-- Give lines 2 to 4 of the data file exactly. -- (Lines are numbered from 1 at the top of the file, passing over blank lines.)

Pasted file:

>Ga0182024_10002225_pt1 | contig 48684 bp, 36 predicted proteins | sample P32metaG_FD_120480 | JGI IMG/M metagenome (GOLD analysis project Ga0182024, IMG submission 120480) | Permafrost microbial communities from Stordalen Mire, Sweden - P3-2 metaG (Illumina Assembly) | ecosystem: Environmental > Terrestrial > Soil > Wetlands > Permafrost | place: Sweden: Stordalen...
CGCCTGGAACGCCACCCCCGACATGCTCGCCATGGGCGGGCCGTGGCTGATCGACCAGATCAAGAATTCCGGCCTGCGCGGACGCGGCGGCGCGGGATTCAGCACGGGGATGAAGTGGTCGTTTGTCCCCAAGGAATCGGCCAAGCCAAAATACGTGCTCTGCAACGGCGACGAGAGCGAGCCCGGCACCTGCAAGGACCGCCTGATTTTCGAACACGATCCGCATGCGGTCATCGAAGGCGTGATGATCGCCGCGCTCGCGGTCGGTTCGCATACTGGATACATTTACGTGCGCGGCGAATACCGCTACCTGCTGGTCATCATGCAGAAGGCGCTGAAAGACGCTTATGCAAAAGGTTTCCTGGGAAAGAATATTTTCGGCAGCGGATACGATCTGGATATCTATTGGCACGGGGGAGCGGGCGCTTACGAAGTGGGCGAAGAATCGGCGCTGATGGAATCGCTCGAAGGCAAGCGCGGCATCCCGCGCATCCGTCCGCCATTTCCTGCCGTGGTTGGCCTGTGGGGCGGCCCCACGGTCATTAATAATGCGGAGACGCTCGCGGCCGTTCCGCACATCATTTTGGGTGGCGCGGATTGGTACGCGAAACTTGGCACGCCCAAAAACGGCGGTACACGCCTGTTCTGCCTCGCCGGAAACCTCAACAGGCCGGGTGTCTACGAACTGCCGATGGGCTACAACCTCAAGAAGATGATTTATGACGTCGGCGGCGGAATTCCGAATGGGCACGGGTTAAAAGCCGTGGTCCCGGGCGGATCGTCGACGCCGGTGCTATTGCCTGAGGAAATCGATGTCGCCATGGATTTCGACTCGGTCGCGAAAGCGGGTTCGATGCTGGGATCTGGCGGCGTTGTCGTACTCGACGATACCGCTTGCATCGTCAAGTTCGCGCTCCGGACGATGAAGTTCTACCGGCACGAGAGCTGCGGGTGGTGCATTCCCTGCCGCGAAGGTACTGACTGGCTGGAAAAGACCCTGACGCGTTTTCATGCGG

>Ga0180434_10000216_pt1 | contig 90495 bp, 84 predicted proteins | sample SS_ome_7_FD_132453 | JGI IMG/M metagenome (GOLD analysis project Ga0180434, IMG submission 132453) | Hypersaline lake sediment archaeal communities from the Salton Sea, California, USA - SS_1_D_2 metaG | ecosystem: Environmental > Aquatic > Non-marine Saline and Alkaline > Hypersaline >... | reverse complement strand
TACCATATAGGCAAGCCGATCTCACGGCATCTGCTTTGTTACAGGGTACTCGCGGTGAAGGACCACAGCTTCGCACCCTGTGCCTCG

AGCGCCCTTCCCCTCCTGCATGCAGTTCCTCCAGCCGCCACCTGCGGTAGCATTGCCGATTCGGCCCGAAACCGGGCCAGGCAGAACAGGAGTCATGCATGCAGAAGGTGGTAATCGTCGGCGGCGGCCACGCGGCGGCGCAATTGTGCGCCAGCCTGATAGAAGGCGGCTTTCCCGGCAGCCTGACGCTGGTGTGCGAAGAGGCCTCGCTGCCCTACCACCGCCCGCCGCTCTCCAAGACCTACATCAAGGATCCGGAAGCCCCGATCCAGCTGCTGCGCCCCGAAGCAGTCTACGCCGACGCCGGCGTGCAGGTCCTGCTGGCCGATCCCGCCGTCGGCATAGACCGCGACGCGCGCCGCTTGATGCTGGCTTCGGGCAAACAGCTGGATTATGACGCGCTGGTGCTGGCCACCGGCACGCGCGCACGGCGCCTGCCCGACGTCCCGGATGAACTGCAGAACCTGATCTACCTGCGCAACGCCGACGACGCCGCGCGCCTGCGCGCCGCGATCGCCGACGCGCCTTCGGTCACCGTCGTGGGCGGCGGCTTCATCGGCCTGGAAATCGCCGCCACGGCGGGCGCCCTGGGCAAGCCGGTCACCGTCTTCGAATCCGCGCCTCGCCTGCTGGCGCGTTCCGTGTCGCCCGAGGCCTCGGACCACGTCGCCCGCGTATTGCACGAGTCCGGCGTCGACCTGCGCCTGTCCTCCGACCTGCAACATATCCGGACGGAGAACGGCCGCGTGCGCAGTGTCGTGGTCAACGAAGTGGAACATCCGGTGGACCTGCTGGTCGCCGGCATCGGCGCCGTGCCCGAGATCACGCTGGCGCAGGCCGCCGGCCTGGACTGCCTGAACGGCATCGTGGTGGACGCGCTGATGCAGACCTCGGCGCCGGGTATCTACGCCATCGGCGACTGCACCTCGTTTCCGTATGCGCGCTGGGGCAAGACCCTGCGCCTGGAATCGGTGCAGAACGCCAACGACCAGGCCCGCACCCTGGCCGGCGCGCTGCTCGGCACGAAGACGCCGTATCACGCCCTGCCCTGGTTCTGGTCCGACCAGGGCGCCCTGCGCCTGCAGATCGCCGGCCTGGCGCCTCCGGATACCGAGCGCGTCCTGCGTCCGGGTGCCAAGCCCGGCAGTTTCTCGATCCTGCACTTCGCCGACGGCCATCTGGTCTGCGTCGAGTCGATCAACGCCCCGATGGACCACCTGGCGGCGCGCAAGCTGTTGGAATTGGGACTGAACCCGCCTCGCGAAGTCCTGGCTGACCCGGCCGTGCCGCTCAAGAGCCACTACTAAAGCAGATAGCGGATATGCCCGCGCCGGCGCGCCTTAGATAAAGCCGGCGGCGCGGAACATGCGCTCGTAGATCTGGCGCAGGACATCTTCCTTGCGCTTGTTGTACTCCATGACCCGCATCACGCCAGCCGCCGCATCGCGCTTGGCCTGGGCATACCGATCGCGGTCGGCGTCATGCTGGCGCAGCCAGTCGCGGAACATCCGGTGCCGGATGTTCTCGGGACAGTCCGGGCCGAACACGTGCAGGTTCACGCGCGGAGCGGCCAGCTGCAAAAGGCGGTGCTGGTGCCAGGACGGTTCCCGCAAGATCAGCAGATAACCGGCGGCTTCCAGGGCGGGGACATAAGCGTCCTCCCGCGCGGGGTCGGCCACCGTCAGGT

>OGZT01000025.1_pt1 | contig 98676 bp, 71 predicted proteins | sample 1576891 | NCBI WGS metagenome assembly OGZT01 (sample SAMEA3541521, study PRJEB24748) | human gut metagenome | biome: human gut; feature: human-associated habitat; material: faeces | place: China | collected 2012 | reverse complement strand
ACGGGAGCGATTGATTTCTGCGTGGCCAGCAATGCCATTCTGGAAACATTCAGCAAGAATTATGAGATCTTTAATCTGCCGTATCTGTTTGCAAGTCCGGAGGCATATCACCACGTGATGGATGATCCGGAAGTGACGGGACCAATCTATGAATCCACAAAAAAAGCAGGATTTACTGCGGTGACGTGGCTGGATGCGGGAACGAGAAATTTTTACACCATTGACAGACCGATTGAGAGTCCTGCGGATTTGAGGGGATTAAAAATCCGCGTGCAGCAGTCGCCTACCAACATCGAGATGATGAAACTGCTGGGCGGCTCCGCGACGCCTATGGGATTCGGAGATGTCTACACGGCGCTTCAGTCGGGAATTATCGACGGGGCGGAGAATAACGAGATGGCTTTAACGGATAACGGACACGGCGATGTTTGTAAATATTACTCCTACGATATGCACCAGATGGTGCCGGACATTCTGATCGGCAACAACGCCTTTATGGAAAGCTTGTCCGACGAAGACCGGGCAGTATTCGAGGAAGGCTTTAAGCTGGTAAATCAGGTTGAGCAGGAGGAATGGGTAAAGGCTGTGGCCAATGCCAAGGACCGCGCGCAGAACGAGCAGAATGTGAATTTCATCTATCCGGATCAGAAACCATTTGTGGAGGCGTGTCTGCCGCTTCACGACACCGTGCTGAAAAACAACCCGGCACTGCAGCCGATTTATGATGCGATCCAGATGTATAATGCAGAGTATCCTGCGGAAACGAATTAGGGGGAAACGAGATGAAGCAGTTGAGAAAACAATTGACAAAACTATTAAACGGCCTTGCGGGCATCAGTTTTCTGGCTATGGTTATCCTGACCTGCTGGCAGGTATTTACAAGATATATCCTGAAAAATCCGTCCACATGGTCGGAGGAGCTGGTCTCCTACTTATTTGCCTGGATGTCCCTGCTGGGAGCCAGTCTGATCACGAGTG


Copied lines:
CGCCTGGAACGCCACCCCCGACATGCTCGCCATGGGCGGGCCGTGGCTGATCGACCAGATCAAGAATTCCGGCCTGCGCGGACGCGGCGGCGCGGGATTCAGCACGGGGATGAAGTGGTCGTTTGTCCCCAAGGAATCGGCCAAGCCAAAATACGTGCTCTGCAACGGCGACGAGAGCGAGCCCGGCACCTGCAAGGACCGCCTGATTTTCGAACACGATCCGCATGCGGTCATCGAAGGCGTGATGATCGCCGCGCTCGCGGTCGGTTCGCATACTGGATACATTTACGTGCGCGGCGAATACCGCTACCTGCTGGTCATCATGCAGAAGGCGCTGAAAGACGCTTATGCAAAAGGTTTCCTGGGAAAGAATATTTTCGGCAGCGGATACGATCTGGATATCTATTGGCACGGGGGAGCGGGCGCTTACGAAGTGGGCGAAGAATCGGCGCTGATGGAATCGCTCGAAGGCAAGCGCGGCATCCCGCGCATCCGTCCGCCATTTCCTGCCGTGGTTGGCCTGTGGGGCGGCCCCACGGTCATTAATAATGCGGAGACGCTCGCGGCCGTTCCGCACATCATTTTGGGTGGCGCGGATTGGTACGCGAAACTTGGCACGCCCAAAAACGGCGGTACACGCCTGTTCTGCCTCGCCGGAAACCTCAACAGGCCGGGTGTCTACGAACTGCCGATGGGCTACAACCTCAAGAAGATGATTTATGACGTCGGCGGCGGAATTCCGAATGGGCACGGGTTAAAAGCCGTGGTCCCGGGCGGATCGTCGACGCCGGTGCTATTGCCTGAGGAAATCGATGTCGCCATGGATTTCGACTCGGTCGCGAAAGCGGGTTCGATGCTGGGATCTGGCGGCGTTGTCGTACTCGACGATACCGCTTGCATCGTCAAGTTCGCGCTCCGGACGATGAAGTTCTACCGGCACGAGAGCTGCGGGTGGTGCATTCCCTGCCGCGAAGGTACTGACTGGCTGGAAAAGACCCTGACGCGTTTTCATGCGG

>Ga0180434_10000216_pt1 | contig 90495 bp, 84 predicted proteins | sample SS_ome_7_FD_132453 | JGI IMG/M metagenome (GOLD analysis project Ga0180434, IMG submission 132453) | Hypersaline lake sediment archaeal communities from the Salton Sea, California, USA - SS_1_D_2 metaG | ecosystem: Environmental > Aquatic > Non-marine Saline and Alkaline > Hypersaline >... | reverse complement strand
TACCATATAGGCAAGCCGATCTCACGGCATCTGCTTTGTTACAGGGTACTCGCGGTGAAGGACCACAGCTTCGCACCCTGTGCCTCG